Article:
toSeq transforms the Map that
countByKey of the
processData function returns into an ArrayBuffer. This ArrayBuffer can be given as an input to
parallelize function of SparkContext to map it back into an RDD.
Spark is designed with workflows like ours in mind, so join and key count operations are provided out of the box.
leftOuterJoin() function joins two RDDs on key, that is why it was important that our RDDs are Key/Value RDDs. The result of the join is an RDD of a form
RDD[(Int, (Int, Option[String]))].
values() functions allows to omit the key of the join (user_id) as it is not needed in the operations that follow the join.
distinct() function selects distinct Tuples from the values of the join.
The result of
distinct() functions is in a form of
countByKey() counts the number of countries where the product was sold. It will return a
Running the resulting jar
The best way to run a spark job is using spark-submit.
As with other frameworks the idea was to follow closely the existing official tests in Spark GitHub, using scalatests and JUnit in our case.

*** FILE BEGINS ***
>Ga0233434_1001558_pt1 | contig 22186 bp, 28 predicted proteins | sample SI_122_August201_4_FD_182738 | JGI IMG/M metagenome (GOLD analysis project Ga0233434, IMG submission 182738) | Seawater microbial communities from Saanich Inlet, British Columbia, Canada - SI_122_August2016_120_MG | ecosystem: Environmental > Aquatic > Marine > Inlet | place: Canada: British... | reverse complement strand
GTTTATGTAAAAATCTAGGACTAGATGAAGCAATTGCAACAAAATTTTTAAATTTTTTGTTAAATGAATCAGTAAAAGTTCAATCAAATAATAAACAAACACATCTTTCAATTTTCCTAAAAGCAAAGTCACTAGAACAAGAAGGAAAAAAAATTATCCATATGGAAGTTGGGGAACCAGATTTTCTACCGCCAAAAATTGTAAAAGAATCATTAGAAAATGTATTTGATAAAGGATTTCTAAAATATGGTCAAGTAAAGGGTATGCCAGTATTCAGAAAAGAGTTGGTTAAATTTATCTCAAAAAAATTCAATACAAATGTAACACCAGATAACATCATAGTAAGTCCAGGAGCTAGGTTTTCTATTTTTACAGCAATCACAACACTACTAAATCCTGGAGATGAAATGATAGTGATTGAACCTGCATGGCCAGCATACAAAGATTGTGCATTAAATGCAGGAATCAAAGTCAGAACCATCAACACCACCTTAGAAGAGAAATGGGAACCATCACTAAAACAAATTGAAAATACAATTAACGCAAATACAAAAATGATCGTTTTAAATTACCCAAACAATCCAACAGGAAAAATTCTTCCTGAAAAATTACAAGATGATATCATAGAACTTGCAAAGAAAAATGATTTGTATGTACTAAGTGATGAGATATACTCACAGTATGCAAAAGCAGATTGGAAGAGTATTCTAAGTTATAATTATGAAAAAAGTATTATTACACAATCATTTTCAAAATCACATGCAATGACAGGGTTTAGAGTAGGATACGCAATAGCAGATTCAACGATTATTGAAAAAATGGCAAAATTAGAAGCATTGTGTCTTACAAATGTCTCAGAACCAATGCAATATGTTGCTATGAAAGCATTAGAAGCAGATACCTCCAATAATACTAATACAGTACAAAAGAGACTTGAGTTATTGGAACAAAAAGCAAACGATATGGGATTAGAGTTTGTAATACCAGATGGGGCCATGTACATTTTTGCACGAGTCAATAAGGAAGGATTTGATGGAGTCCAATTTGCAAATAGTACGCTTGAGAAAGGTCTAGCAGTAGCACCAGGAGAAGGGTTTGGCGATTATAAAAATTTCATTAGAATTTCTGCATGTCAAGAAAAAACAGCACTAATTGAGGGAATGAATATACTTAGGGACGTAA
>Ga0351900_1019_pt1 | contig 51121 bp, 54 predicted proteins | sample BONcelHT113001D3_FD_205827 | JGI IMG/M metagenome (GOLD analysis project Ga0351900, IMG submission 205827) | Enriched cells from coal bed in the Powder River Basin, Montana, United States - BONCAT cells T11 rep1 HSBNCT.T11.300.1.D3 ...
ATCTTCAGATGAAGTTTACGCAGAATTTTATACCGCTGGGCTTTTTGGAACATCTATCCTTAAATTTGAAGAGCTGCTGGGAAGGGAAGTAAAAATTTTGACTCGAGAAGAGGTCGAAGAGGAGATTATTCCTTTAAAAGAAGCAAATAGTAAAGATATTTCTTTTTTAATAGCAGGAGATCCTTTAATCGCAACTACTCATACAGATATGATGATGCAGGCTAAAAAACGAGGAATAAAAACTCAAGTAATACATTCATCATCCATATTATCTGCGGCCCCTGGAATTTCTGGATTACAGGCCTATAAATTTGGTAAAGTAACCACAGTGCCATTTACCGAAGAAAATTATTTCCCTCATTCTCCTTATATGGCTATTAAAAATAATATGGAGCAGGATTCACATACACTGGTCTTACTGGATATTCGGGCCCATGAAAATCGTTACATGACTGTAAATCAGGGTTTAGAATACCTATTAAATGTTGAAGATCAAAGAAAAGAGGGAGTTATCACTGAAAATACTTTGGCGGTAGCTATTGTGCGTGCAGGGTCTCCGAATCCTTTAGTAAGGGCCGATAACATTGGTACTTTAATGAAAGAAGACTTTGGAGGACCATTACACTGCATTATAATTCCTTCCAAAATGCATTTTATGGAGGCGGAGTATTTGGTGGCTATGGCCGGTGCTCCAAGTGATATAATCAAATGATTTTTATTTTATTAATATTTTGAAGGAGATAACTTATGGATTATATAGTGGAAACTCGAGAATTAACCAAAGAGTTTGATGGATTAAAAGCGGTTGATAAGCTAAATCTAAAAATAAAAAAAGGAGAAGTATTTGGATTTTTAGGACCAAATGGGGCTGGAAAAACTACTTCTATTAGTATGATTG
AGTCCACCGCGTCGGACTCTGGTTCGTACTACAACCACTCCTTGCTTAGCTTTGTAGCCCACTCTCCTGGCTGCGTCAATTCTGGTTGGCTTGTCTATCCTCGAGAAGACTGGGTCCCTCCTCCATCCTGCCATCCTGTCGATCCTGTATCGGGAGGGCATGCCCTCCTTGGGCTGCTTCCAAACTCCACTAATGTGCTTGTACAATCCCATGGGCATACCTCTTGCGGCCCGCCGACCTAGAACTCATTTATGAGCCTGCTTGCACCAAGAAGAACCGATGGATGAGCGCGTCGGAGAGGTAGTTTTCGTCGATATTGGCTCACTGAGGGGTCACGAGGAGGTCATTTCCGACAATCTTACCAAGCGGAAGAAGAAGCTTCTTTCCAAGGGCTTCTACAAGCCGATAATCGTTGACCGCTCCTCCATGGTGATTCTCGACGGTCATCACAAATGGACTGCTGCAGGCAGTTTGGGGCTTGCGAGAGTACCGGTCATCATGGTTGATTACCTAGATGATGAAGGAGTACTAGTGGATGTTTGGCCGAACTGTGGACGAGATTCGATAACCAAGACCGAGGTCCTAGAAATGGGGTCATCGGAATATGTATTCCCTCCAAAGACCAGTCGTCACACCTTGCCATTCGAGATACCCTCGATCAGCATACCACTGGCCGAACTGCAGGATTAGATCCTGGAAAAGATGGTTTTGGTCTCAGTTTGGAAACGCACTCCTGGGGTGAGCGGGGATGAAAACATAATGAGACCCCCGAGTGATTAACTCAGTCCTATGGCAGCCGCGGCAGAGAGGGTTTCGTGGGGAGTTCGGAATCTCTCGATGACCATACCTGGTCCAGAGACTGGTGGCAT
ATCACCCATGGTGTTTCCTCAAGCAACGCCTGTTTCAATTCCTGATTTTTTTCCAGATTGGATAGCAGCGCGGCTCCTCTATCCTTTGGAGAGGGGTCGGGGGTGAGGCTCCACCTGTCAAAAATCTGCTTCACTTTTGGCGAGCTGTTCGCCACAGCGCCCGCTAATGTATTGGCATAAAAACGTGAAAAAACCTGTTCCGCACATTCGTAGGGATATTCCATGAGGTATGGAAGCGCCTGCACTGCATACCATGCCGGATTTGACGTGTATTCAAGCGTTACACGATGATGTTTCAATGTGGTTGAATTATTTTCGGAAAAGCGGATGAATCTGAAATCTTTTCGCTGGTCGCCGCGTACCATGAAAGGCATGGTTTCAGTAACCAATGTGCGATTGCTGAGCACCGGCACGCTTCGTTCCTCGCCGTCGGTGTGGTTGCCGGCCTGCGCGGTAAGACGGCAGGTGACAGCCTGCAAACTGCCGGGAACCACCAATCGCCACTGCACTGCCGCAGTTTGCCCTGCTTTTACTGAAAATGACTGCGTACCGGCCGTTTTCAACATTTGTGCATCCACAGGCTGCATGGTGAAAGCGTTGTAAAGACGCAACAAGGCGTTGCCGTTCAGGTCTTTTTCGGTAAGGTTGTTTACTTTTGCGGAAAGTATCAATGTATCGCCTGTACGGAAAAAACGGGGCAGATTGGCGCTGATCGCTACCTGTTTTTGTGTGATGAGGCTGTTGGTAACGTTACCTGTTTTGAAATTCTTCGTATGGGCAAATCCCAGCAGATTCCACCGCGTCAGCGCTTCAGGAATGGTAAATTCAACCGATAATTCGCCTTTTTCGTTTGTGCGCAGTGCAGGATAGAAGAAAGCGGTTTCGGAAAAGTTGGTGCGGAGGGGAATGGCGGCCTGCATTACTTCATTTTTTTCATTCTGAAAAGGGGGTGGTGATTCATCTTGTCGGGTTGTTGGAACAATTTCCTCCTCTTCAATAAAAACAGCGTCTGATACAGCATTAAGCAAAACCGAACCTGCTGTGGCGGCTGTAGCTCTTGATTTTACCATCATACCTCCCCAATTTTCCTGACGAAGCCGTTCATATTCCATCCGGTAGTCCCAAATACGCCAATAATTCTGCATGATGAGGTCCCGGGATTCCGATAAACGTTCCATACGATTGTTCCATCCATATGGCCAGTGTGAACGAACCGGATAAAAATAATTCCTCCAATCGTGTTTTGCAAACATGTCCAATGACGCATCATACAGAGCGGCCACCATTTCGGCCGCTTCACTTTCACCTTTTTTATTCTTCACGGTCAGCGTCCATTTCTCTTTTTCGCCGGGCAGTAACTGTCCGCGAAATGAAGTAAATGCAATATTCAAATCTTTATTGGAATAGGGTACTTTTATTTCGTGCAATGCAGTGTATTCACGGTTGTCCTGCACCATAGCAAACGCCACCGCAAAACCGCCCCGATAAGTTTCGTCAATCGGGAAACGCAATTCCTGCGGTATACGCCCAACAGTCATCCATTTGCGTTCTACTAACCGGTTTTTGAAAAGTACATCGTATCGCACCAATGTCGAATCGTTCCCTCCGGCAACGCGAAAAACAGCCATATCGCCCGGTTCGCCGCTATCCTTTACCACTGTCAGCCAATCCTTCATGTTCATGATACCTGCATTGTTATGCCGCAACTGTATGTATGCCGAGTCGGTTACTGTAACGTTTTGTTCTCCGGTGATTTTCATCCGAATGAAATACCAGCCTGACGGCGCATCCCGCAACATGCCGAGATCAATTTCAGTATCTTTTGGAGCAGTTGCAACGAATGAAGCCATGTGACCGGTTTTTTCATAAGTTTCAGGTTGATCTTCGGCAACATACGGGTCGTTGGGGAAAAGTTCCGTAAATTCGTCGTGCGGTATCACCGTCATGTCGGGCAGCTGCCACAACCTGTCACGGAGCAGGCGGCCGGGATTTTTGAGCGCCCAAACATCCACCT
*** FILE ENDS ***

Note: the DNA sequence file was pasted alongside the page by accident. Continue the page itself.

The test is fairly straightforward. We have checked at the end that the expected result is equal to the result that was obtained through Spark.
Spark is used for a diverse range of applications. It contains different components: Spark Core, Spark SQL, Spark Streaming, MLlib, and GraphX. These libraries solve diverse tasks from data manipulation to performing complex operations on data.
In addition, Spark can run over a variety of cluster managers, including Hadoop YARN, Apache Mesos, and a simple cluster manager included in Spark itself called the Standalone Scheduler.
The tool is very versatile and useful to learn due to variety of usages. It’s easy to get started running Spark locally without a cluster, and then upgrade to a distributed deployment as needs increase.
O’REILLY Publishing ‘Learning Spark: Lightning-Fast Big Data Analysis’ Book by Holden Karau, Andy Konwinski, Patrick Wendell, Matei Zaharia: Amazon Link.